A computer system on the web known as xplus12 has been developed which supports KS3 revision in Number and Algebra. This has been evaluated with a year 8 top-set class on two trials in Number with a little Algebra. Since all the data is stored in a database including timings and all student attempts at answers, it is possible to identify a number of behaviour patterns among the pupils. These include the identification of groups such as “rubbishers” and “rushers” who essentially abuse the system. Although an effect size of 0.9 was found in the first trial it was not statistically significant due to the low numbers of pupils completing the test, and no improvement was found in the second trial. Misconceptions were also identified by the system. A number of suggestions are discussed for improvements of the system including improved examples with animation and explaining answers. Also included are techniques to handle rubbishers and rushers.
University of Cambridge, UK
This article reports a study of the difficulties that primary school children experience whilst tackling school mathematical word-problems. A case study of four Year 5 children was conducted; this involved interviews which probed the children’s views of their own difficulties and discussions with the children as they tackled word problems. The data were qualitatively analysed using a thematic analysis approach based on categories of difficulty identified from existing literature. Examples of transcripts and responses which show the children experiencing difficulties are included, as well as the children’s opinions on their difficulties. My interpretation of these findings, including proposed subcategories of difficulty, is also given. The report concludes with suggestions of methods – subject to further research – that teachers may use to help children overcome their difficulties with school mathematical word problems.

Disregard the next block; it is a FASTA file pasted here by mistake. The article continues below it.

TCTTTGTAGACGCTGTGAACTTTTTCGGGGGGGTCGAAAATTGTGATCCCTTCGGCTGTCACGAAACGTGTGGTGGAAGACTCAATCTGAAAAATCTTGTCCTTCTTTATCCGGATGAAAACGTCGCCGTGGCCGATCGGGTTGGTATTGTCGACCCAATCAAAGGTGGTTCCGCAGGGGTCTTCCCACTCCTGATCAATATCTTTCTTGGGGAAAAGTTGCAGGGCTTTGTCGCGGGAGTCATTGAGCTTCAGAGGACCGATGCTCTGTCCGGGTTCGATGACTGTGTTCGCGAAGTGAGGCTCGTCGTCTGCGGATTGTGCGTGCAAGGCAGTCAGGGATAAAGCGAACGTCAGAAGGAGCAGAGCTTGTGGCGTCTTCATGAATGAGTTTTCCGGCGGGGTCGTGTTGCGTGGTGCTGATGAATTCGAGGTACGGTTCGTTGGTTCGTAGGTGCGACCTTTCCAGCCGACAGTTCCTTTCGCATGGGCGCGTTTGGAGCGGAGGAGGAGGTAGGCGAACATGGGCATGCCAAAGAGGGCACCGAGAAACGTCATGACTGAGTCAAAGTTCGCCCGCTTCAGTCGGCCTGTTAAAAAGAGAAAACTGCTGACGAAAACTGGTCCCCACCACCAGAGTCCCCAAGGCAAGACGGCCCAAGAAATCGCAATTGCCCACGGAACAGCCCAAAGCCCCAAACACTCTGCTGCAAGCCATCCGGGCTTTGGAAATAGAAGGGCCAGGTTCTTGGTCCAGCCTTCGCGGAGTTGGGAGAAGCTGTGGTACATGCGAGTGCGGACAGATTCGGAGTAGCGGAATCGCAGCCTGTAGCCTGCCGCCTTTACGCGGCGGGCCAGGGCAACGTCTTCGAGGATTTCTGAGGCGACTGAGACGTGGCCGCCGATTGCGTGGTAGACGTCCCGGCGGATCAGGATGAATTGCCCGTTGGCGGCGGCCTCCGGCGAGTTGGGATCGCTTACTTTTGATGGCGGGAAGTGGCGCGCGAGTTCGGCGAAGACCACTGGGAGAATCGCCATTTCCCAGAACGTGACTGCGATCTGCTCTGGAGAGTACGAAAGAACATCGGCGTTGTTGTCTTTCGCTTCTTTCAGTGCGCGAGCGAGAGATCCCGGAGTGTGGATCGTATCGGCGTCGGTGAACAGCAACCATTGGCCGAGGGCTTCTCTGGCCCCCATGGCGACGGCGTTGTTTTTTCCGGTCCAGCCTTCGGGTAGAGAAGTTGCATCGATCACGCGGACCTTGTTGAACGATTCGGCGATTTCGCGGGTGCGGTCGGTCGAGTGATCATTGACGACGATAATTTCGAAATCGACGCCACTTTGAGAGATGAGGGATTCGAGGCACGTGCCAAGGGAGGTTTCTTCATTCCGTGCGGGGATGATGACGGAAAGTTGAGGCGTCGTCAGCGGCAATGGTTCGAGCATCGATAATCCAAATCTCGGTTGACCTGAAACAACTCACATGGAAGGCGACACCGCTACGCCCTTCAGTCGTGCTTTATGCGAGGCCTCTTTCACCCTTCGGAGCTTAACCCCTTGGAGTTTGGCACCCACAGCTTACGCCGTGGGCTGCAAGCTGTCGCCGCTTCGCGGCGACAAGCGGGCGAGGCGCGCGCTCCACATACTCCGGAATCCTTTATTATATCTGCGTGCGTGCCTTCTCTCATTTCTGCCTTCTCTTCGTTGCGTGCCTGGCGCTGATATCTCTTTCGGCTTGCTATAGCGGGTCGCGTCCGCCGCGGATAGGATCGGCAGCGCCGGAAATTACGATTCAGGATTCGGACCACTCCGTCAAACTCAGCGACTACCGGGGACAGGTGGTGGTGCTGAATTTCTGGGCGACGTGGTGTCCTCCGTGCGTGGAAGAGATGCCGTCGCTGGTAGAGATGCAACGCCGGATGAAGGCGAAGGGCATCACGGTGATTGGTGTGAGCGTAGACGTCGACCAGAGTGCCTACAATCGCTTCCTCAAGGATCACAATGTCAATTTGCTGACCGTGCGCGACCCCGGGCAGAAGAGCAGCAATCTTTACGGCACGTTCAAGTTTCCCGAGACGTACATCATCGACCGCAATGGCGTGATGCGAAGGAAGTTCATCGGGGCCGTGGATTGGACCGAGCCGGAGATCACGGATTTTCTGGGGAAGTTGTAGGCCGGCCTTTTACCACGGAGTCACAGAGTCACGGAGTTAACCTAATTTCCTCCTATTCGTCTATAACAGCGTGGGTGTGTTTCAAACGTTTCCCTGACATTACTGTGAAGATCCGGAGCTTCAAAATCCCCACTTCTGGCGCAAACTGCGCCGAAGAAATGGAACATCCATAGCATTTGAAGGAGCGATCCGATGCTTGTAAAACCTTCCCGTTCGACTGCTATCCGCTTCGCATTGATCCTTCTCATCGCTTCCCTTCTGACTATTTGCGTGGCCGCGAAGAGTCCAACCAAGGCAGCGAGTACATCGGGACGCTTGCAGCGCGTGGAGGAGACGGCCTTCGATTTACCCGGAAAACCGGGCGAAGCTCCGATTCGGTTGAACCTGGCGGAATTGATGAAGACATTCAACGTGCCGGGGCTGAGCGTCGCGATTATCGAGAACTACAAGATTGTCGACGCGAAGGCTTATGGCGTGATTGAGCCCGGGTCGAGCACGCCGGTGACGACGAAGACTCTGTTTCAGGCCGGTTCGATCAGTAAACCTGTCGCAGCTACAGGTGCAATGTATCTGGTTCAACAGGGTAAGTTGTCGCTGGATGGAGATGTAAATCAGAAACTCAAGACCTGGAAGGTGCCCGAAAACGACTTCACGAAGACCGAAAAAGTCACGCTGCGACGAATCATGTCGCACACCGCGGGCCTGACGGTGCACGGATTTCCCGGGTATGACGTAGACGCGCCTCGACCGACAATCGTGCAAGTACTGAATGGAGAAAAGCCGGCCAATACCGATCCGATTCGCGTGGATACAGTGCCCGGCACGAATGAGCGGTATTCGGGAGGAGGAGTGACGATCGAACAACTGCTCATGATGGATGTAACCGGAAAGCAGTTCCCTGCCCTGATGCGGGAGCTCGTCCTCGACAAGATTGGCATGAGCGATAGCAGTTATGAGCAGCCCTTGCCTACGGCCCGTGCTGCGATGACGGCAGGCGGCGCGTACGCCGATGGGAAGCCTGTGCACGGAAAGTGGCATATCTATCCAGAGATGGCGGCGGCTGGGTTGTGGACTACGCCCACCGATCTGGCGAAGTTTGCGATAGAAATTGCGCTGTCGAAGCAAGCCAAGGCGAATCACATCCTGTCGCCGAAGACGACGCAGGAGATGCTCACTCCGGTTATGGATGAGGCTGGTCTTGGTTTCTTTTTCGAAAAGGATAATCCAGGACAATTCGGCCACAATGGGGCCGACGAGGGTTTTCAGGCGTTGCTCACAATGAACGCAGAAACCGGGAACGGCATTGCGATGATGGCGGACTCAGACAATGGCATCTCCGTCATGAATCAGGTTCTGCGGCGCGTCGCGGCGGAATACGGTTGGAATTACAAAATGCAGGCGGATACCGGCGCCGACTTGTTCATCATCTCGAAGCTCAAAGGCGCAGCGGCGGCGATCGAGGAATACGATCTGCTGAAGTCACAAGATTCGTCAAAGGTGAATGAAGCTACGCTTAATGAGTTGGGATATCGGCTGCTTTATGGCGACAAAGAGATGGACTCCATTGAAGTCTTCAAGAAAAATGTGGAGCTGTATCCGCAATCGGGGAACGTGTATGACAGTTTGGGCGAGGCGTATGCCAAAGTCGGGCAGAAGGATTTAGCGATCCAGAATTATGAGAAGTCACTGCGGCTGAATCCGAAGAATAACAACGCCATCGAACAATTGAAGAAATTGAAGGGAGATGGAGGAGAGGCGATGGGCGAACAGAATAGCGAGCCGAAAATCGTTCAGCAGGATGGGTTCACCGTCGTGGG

Carrie Headlam and Ted Graham
University of Plymouth
This paper presents some of the initial findings of a study into the strategies used by children to solve arithmetic and algebraic problems requiring the appropriate use of the order of arithmetic operations. The research has utilised graphics calculators which have been programmed with Key Recorder Software as a data collection tool. This has enabled the researchers to analyse the children’s approaches to some of the questions posed by observing their calculator keystrokes. Interviews with both teachers and pupils will be used to link the pupils’ strategies with the teaching methods used, and an initial analysis of observed misconceptions has been carried out. Initially, this study has involved children in the UK and in Japan, where teaching methods differ substantially.
08 The role of attention in the learning of formal algebraic notation: the case of a mixed ability Year 5 using the software Grid Algebra
School of Education, University of Birmingham
The learning of formal algebraic notation is seen as a challenge for many students (Van Amerom, 2003). The act of symbolising is not so much a problem. Hughes (1990) showed that very young children are able to symbolise in order to record how many items were placed into a tin. The problem is more concerned with interpreting and using someone else’s notation, in this case, the socially agreed convention of formal algebraic notation. In activities where students are asked to find rules for pictorial patterns, they can often find rules but expressing those rules in formal notation is seen as difficult…
09 Lower secondary school students’ attitudes to mathematics: Evidence from a large-scale survey in England
Jeremy Hodgena*, Dietmar Küchemanna, Margaret Browna and Robert Coeb
aKing’s College London, bUniversity of Durham
In this paper we present some preliminary data from the ESRC funded ICCAMS project about current student attitudes to mathematics at Key Stage 3 in England. We compare attitudes by sex and by attainment. Whilst the data largely confirms existing findings, an unexpected result was that a very high proportion of students responded that, for mathematical success, the effort was more important than ability. We also present some interview data concerning student attitudes.
Jenni Ingram, Mary Briggs and Peter Johnston-Wilder
University of Warwick
There has been a steady increase in the quantity of mathematics education research focusing on language, discourse and interaction. A wide variety of theoretical frameworks and methodological approaches have been taken including discursive psychology, commognition, and discourse analysis. This paper explores the use of a conversation analysis approach to analysing interactions in mathematics classrooms. In particular what this approach can tell us about the structure of interactions and the use of repair in the negotiation of mathematical meanings.